Employers can face a difficult and sometimes uncomfortable task of managing wage garnishment mandates while balancing sensitivity around challenging circumstances affecting employees. But, by law, employers are required to comply.

If you receive a wage garnishment order, here’s what you as the employer should do:

  1. Notify the employee of the garnishment and provide information on how to protest it.
  2. Calculate the amount to be withheld from the employee’s paycheck based on the garnishment order and federal or state law.
  3. Deduct the appropriate amount from the employee’s paycheck and remit it to the creditor or legal authority.
  4. Keep accurate records of the garnishment, including the start date, amount withheld, and end date.
  5. Inform the creditor or legal authority if the employee’s employment status changes, such as termination or resignation.
  6. Follow all applicable federal and state laws regarding wage garnishments.
  7. Use a payroll platform, like Paycor, to ensure compliance and streamline the garnishment process.

What Are the Key Watchouts for Wage Garnishments Employers Need to Know?

It’s important for employers to note that Title III the CCPA (Consumer Credit Protection Act) protects employees from being fired by their employers if their wages have been garnished due to a debt. It also sets limits on the maximum amount of an employee’s earnings that can be garnished in a single week for specific types of debts.

The amount of an employee’s pay that can be garnished is based on their disposable earnings, or the amount of money they make after mandatory deductions are taken out. Deductions can include things like taxes, Social Security, and retirement contributions required by law.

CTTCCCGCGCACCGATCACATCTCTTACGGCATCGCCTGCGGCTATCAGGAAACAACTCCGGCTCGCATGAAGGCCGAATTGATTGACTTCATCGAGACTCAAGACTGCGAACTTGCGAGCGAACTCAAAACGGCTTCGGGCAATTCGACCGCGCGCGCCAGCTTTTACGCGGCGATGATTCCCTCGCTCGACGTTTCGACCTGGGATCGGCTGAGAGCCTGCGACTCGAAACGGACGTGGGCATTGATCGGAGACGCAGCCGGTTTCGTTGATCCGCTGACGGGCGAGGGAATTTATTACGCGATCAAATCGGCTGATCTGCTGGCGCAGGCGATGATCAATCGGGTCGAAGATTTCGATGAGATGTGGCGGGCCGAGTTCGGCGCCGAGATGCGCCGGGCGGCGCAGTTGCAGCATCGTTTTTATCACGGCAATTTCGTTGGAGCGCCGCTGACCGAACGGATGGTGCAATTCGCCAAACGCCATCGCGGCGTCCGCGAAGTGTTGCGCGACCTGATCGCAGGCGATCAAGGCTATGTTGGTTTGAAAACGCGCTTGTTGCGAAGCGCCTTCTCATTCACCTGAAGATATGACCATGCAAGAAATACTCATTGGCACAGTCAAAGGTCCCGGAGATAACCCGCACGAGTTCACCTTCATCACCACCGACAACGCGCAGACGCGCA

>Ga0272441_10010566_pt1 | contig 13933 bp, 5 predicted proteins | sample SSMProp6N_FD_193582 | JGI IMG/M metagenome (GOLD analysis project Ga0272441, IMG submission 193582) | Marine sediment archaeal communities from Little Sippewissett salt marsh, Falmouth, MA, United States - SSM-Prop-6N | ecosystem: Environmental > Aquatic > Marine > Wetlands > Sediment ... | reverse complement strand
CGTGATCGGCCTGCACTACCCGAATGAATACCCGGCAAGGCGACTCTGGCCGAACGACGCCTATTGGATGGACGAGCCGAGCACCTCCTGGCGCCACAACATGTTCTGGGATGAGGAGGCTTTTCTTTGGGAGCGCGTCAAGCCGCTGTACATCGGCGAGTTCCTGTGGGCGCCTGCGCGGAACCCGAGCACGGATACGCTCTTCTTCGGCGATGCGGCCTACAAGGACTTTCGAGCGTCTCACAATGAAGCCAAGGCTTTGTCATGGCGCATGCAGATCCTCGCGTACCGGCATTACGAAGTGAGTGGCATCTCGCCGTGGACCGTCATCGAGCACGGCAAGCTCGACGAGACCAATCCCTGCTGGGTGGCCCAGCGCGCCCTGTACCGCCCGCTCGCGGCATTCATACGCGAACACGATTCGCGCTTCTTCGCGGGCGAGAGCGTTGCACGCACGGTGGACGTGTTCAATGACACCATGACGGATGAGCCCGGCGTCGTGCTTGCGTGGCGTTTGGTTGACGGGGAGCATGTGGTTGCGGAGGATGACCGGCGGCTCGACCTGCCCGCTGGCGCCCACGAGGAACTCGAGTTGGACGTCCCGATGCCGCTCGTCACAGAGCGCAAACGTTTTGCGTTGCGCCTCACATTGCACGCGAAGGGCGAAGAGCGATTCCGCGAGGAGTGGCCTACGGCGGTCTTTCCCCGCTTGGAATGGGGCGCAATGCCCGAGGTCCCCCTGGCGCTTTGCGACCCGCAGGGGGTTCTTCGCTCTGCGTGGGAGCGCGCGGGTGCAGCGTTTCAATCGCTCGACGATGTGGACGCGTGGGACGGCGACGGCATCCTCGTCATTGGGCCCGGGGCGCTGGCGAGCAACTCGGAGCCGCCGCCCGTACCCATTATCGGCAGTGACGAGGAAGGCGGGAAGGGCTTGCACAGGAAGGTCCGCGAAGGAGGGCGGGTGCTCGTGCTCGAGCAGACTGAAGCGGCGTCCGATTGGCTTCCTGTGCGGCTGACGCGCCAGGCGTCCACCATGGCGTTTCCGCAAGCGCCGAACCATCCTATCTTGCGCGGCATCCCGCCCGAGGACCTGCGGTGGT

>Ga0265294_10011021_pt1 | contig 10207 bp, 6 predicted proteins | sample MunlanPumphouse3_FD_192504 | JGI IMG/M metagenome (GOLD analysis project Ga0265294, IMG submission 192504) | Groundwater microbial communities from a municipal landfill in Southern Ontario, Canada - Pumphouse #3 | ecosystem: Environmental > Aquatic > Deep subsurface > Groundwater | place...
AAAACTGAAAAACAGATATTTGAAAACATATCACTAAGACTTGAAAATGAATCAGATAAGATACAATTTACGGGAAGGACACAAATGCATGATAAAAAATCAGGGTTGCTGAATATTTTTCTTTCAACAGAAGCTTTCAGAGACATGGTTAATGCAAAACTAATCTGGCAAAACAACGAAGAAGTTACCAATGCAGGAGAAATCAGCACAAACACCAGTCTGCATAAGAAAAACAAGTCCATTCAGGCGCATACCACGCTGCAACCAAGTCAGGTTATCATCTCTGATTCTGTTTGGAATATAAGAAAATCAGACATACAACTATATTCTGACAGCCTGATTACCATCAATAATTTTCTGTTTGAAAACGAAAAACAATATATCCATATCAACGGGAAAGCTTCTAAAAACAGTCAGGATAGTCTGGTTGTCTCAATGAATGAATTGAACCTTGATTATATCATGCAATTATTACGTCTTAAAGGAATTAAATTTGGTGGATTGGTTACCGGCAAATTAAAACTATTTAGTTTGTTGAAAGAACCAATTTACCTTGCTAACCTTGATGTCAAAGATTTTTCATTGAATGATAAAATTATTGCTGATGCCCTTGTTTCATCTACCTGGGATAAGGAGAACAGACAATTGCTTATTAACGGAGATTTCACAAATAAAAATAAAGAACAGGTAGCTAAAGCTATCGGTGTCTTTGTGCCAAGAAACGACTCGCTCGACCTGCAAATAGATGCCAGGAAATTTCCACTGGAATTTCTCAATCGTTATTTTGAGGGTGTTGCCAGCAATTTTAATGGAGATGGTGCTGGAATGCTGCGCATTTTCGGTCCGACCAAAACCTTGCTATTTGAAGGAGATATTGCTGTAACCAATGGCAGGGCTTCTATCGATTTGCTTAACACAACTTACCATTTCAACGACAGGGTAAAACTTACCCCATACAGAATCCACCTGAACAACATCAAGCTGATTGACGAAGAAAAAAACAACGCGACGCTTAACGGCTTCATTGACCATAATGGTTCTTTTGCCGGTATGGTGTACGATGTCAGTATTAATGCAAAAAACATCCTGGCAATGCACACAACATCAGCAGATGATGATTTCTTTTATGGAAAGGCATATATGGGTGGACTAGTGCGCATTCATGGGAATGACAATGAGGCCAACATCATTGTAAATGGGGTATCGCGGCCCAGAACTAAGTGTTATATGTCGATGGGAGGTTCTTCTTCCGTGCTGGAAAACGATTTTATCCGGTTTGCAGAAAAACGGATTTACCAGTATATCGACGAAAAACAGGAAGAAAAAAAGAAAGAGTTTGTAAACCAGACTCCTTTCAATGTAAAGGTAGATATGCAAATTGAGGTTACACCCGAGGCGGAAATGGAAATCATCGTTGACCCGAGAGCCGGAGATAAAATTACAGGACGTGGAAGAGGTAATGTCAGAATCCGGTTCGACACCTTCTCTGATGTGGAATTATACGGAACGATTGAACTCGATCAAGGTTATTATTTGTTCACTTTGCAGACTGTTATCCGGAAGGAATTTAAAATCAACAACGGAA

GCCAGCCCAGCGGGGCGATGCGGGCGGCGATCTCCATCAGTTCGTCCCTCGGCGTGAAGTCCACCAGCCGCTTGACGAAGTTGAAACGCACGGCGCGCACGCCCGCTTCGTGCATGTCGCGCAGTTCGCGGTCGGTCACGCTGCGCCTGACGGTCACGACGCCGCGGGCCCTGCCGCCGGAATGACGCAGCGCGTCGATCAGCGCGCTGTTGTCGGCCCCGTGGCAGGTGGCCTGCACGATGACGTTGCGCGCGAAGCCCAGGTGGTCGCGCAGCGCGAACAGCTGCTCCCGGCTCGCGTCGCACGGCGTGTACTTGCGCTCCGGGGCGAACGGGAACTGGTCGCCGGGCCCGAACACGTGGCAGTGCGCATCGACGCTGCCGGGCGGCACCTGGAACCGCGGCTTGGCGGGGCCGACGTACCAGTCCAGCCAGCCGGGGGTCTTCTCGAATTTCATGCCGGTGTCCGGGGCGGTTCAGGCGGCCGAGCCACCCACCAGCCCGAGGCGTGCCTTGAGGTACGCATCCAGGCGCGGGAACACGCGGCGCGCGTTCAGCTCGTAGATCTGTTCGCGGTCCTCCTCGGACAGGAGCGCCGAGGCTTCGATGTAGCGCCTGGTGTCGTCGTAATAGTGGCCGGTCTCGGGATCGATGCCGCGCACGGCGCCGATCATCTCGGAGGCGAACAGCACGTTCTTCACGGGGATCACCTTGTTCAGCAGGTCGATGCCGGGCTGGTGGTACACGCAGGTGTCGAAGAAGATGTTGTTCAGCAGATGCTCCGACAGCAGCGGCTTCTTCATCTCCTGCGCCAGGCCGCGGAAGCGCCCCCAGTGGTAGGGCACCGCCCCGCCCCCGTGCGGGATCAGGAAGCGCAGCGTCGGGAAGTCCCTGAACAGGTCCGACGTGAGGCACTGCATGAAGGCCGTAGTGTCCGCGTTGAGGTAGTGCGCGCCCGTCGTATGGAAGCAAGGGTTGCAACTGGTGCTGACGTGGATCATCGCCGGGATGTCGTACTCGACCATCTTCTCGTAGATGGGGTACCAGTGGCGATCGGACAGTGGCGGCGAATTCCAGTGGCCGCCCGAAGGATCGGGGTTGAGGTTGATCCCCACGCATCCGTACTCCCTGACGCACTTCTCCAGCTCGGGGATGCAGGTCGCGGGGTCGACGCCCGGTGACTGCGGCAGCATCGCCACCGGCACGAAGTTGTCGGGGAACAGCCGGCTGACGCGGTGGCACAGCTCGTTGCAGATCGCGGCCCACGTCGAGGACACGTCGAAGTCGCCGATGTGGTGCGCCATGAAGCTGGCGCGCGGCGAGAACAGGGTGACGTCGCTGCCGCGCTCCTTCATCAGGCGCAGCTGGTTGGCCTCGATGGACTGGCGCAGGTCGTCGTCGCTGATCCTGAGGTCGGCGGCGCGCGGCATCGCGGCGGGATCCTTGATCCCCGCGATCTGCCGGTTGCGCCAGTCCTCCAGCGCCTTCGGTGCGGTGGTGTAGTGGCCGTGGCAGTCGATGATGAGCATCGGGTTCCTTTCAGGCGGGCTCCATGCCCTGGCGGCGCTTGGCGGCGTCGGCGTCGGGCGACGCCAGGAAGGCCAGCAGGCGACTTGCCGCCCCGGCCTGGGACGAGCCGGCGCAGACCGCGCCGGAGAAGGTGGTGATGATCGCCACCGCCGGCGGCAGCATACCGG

According to federal law, wage garnishments can only take 25% of an employee’s earnings after deductions or everything beyond 30 times the federal minimum wage. However, in child support cases, up to 50% of an employee’s disposable income can be garnished.

Need a sample letter for notifying employees? We’ve got you covered:

Dear [Employee Name],

We hope this letter finds you well. Unfortunately, we have received a wage garnishment order from [creditor name], which requires us to withhold a portion of your earnings from each paycheck until the debt is paid in full.

Under federal and state law, we are obligated to comply with the wage garnishment order. Starting with your next paycheck, we will begin withholding [insert amount or percentage] from your gross wages and send it directly to [creditor name]. This amount may be adjusted based on any applicable exemptions or maximum garnishment limits.

We understand that this may be a difficult situation for you, but please know that we are required to comply with the wage garnishment order. We will do everything we can to protect your privacy and confidentiality during this process.

If you have any questions or concerns, please do not hesitate to reach out to us. We are here to support you and ensure that you receive the necessary information and resources to manage this situation.


[Your Name]
[Your Title]

How Paycor Can Help

At Paycor, our unique combination of technology and expertise helps our customers streamline every aspect of people management so they can focus on what they know best—their business and their mission.

Paycor can help you navigate these complex circumstances and ensure compliance with our online payroll platform and wage garnishment processing service that creates, calculates, deducts and disburses garnishments on your behalf. For more information about our payroll product, contact our team today.

Paycor is not a legal, tax, benefit, accounting or investment advisor. All communication from Paycor should be confirmed by your company’s legal, tax, benefit, accounting or investment advisor before making any decisions.